Routledge Handbook of Japanese Media
The Routledge Handbook of Japanese Media is a comprehensive study of the key contemporary issues and scholarly discussions around Japanese media. Covering a wide variety of forms and types from newspapers, television and fi lm, to music, manga and social media, this book examines the role of the media in shaping Japanese society from the Meiji era’s intense engagement with Western culture to our current period of rapid digital innovation.
Featuring the work of an international team of scholars, the handbook is divided into five thematic sections:
- The historical background of the Japanese media from the Meiji Restoration to the immediate postwar era.
- Japan’s national and political identity imagined and negotiated through diff erent aspects of the media, including Japan’s ‘lost decade’ of the 1990s and today’s ‘post- Fukushima’ society.
- The representation of Japanese identities, including race, gender and sexuality, in contemporary media.
- The role of Japanese media in everyday life.
- The Japanese media in a broader global context.
Taking an interdisciplinary approach, this book will be of use to students and scholars of Japanese culture and society, Asian media and Japanese popular culture.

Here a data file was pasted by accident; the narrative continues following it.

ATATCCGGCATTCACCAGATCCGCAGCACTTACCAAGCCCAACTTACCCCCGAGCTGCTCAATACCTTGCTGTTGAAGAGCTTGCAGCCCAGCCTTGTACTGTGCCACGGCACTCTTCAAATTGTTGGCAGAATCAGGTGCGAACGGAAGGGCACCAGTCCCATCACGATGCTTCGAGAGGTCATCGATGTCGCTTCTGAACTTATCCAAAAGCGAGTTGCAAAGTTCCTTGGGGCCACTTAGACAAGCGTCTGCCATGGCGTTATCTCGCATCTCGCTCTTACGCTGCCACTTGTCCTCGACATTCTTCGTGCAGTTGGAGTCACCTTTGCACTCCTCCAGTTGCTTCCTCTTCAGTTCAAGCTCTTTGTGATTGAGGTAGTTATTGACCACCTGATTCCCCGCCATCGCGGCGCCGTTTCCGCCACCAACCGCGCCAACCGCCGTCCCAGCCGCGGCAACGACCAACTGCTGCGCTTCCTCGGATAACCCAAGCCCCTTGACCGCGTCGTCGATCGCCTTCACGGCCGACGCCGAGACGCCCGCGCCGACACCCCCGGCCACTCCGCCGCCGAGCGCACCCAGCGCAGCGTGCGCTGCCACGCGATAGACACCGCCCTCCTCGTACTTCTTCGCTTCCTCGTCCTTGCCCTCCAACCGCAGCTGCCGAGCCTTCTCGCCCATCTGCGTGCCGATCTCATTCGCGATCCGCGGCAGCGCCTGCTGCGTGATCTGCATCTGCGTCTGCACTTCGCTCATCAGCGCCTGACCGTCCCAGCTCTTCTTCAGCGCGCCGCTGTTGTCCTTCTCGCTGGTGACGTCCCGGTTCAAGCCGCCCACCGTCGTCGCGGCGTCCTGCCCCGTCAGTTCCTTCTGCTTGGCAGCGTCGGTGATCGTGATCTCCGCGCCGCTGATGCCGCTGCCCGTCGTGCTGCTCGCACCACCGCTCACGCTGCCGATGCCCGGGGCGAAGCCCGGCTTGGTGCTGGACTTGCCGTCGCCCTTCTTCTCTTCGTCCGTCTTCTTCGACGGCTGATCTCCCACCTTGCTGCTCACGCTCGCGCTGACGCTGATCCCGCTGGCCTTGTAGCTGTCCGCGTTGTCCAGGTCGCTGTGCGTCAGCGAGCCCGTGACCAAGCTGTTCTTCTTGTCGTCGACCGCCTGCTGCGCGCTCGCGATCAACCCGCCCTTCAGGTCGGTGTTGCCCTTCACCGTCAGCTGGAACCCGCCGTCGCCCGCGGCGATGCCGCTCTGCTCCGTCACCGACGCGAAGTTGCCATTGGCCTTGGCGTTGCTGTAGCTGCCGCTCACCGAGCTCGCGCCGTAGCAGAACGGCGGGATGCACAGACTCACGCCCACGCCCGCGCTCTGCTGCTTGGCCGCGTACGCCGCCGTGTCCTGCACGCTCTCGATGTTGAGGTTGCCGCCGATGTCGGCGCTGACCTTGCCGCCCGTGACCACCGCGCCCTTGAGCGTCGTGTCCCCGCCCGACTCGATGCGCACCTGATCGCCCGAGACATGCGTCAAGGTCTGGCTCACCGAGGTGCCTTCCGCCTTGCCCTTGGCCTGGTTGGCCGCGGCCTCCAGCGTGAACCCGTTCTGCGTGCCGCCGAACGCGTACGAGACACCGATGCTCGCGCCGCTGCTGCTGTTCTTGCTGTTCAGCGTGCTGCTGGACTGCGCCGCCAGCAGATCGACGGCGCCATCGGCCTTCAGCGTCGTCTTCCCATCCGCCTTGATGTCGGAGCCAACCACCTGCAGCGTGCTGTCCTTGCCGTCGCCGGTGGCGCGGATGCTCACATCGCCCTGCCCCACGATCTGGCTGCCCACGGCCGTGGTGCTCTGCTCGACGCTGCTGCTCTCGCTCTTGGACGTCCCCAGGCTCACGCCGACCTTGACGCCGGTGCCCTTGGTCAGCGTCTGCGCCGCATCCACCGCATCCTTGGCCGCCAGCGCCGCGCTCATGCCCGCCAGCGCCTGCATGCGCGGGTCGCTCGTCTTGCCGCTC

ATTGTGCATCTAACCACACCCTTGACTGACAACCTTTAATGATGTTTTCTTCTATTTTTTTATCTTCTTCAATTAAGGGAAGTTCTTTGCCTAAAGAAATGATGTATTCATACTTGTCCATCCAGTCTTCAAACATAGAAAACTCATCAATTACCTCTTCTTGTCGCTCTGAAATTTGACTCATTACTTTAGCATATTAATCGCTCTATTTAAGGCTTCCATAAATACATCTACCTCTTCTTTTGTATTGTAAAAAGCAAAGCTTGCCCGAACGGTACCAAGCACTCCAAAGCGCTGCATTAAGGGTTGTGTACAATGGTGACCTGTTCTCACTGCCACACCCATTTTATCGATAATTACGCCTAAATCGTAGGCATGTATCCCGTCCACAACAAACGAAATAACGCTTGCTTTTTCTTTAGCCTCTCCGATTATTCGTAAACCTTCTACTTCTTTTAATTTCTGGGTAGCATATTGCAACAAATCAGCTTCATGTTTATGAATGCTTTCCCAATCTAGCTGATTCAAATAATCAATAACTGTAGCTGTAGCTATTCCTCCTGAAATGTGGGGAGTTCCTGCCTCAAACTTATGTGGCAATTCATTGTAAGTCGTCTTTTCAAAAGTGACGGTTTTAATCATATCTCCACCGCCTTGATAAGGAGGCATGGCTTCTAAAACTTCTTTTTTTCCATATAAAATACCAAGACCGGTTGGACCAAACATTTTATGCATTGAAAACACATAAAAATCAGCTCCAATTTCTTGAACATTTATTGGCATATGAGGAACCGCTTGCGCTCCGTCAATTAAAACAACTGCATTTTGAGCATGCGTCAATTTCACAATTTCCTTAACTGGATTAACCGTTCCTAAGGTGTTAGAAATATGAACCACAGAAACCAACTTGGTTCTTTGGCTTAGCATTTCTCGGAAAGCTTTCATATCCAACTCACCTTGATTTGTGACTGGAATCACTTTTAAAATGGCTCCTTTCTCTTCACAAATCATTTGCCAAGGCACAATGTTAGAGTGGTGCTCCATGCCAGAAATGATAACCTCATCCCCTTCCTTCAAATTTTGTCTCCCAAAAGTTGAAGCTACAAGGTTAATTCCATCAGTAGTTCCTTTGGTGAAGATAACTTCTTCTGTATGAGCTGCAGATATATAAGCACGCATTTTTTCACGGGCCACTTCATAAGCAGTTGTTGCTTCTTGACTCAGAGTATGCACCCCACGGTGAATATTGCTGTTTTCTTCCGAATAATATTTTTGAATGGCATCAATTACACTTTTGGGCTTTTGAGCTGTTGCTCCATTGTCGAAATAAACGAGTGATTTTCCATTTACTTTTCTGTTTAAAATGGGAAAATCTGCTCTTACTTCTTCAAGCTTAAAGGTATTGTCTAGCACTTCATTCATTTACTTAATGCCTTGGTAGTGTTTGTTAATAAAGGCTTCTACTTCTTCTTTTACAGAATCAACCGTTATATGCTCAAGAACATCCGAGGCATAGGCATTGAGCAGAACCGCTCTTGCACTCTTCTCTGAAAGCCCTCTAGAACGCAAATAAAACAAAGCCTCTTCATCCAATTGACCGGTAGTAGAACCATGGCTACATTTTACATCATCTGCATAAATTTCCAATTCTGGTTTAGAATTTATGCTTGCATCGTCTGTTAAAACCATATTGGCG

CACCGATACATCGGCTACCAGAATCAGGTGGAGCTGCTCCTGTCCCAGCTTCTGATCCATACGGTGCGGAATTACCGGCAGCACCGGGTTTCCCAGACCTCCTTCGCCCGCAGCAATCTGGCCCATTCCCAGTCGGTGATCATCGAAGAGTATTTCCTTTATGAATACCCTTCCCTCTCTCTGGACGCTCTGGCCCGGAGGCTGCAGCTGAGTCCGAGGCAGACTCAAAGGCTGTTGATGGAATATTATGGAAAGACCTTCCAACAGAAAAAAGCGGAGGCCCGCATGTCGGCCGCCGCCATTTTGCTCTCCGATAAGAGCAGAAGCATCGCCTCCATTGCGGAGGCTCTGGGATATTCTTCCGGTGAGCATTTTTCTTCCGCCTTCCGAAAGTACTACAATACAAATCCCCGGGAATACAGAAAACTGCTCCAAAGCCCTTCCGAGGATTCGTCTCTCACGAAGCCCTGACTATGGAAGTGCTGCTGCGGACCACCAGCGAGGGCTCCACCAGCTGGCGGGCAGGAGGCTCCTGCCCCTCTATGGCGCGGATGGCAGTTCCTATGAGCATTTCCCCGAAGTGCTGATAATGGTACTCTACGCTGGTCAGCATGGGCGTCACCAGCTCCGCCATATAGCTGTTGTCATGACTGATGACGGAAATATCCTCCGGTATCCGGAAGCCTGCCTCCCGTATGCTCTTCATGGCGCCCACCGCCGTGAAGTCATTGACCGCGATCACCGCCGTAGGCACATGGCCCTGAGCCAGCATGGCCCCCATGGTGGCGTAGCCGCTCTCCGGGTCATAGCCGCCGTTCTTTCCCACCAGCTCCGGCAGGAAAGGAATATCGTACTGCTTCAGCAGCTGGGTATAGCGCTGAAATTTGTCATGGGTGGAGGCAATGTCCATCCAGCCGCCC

Introduction: Why the Japanese media? Fabienne Darling-Wolf PART I: The rise of Japanese media 1. Who’s the ‘great imitator'?: Critical reflections on Japan’s historical transcultural influence, Fabienne Darling-Wolf 2. Girls’ magazines and the creation of shōjo identities, Sarah Frederick 3. Gender, consumerism and women’s magazines in interwar Japan, Barbara Sato 4. Eusociality and the Japanese media machine in the Great East Asia War, 1931–1945, David C. Earhart 5. Fire! Mizuno Hideko and the development of 1960s shōjo manga, Deborah Shamoon 6. Sport, media and technonationalism in the history of the Tokyo Olympics, Iwona Regina Merklejn PART II: Media, nation, politics and nostalgia 7. Born again yokozuna: sports and national identity, Michael Plugh 8. Changing political communication in Japan, Masaki Taniguchi 9. ‘National idols’: the case of AKB48 in Japan, Patrick W. Galbraith 10. Media idols and the regime of truth about national identity in post-3.11 Japan, Yunuen Ysela Mandujano-Salazar PART III: Japanese identities — plural: race, gender and sexuality in contemporary media 11. Queering mainstream media: Matsuko Deluxe as modern-day kuroko, Katsuhiko Suganuma 12. Mediated masculinities: negotiating the 'normal' in the Japanese female-to-male trans magazine Laph, Shu Min Yuen 13. Writing sexual identity onto the small screen, seitekishōsū-sha (sexual minorities) in Japan, Claire Maree 14. Housewives watching crime: mediating social identity and voyeuristic pleasures in Japanese wide shows, Michelle H. S. Ho 15. Beyond the absent father stereotype: representations of parenting men and their familities in contemporary Japanese film, Christie Barber 16. Japan Times’ imagined communities: symbolic boundaries with African Americans, 1998–2013, Michael C. Thornton and Atsushi Tajima PART IV: Japanese media in everyday life 17. Culture of the print newspaper: the decline of the Japanese mass press, Kaori Hayashi 18. Japanese youth and the usage of SNS: peer surveillance and the conditions governing tomodachi, Kiyoshi Abe 19. On manual bots and being human on Twitter, Amy Johnson 20. Keitai in Japan, Kyoung-hwa Yonnie Kim 21. Character goods, cheerfulness and cuteness: ‘consumupotian’ spaces as communicative media, Brian J. McVeigh 22. Nature, media and the future: unnatural disaster, animist anime and eco-media activism in Japan, Gabrielle Hadl PART V: Japanese media and the global 23. Cultural policy, cross-border dialogue and cultural diversity, Koichi Iwabuchi 24. I hate you, no I love you: growing up with Japanese media in (postcolonial) South Korea, Sueen Noh Kelsey 25. Remade by Inter-Asia: the transnational practice and business of screen adaptations based on Japanese source material, Eva Tsai 26. Anime’s distribution worlds: formal and informal distribution in the analogue and digital eras, Rayna Denison Conclusion: Final reflections on the Japanese media’s global voyage, Fabienne Darling-Wolf